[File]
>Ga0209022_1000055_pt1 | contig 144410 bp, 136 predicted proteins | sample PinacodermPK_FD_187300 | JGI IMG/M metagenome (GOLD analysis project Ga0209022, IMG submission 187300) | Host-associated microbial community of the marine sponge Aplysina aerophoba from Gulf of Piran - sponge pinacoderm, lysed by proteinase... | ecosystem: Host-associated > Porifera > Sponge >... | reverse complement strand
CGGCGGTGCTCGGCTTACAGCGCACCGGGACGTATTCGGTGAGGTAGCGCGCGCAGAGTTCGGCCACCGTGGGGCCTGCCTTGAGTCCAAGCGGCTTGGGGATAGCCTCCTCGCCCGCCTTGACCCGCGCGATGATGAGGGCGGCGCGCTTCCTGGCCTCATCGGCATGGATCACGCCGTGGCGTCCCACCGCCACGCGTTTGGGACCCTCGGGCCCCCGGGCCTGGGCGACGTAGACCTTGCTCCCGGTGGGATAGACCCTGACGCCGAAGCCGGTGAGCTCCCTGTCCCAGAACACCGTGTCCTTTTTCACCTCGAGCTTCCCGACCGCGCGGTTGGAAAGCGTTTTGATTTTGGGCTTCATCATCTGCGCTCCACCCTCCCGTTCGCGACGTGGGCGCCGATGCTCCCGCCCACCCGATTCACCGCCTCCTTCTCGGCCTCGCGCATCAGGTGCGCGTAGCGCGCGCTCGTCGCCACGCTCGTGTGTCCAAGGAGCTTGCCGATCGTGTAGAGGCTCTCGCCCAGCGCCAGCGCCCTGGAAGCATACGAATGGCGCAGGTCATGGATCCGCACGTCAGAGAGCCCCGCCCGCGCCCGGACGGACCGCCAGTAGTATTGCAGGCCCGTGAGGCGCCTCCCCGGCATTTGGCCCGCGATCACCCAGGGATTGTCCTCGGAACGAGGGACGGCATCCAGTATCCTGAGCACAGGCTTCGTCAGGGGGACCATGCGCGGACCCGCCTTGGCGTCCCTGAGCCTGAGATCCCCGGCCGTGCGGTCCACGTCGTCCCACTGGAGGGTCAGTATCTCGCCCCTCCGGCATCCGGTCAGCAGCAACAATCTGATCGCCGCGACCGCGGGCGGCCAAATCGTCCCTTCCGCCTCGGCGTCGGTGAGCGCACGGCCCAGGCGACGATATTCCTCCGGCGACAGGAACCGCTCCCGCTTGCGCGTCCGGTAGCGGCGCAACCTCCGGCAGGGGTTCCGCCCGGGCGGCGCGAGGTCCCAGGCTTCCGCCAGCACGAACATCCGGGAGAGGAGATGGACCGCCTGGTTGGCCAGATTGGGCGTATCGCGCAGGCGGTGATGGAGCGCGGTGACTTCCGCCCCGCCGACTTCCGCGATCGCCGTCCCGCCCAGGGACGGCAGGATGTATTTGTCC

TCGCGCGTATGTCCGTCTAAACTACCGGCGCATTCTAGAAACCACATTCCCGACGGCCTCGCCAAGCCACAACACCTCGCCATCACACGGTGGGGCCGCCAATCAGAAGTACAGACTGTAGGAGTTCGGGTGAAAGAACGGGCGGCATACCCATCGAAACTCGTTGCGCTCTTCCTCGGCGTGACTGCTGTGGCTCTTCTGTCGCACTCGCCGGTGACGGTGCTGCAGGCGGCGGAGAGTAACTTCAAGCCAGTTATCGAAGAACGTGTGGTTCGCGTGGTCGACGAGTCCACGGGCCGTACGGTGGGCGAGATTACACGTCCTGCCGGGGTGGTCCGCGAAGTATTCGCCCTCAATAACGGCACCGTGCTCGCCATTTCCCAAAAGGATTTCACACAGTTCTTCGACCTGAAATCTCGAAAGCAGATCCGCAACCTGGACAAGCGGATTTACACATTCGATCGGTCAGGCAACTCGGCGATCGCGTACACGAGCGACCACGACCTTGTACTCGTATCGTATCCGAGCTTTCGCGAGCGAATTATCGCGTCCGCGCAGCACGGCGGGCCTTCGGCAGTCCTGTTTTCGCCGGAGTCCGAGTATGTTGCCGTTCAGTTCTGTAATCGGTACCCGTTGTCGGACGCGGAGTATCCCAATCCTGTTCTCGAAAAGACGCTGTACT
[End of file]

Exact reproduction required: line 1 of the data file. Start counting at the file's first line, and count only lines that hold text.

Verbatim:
>Ga0209022_1000055_pt1 | contig 144410 bp, 136 predicted proteins | sample PinacodermPK_FD_187300 | JGI IMG/M metagenome (GOLD analysis project Ga0209022, IMG submission 187300) | Host-associated microbial community of the marine sponge Aplysina aerophoba from Gulf of Piran - sponge pinacoderm, lysed by proteinase... | ecosystem: Host-associated > Porifera > Sponge >... | reverse complement strand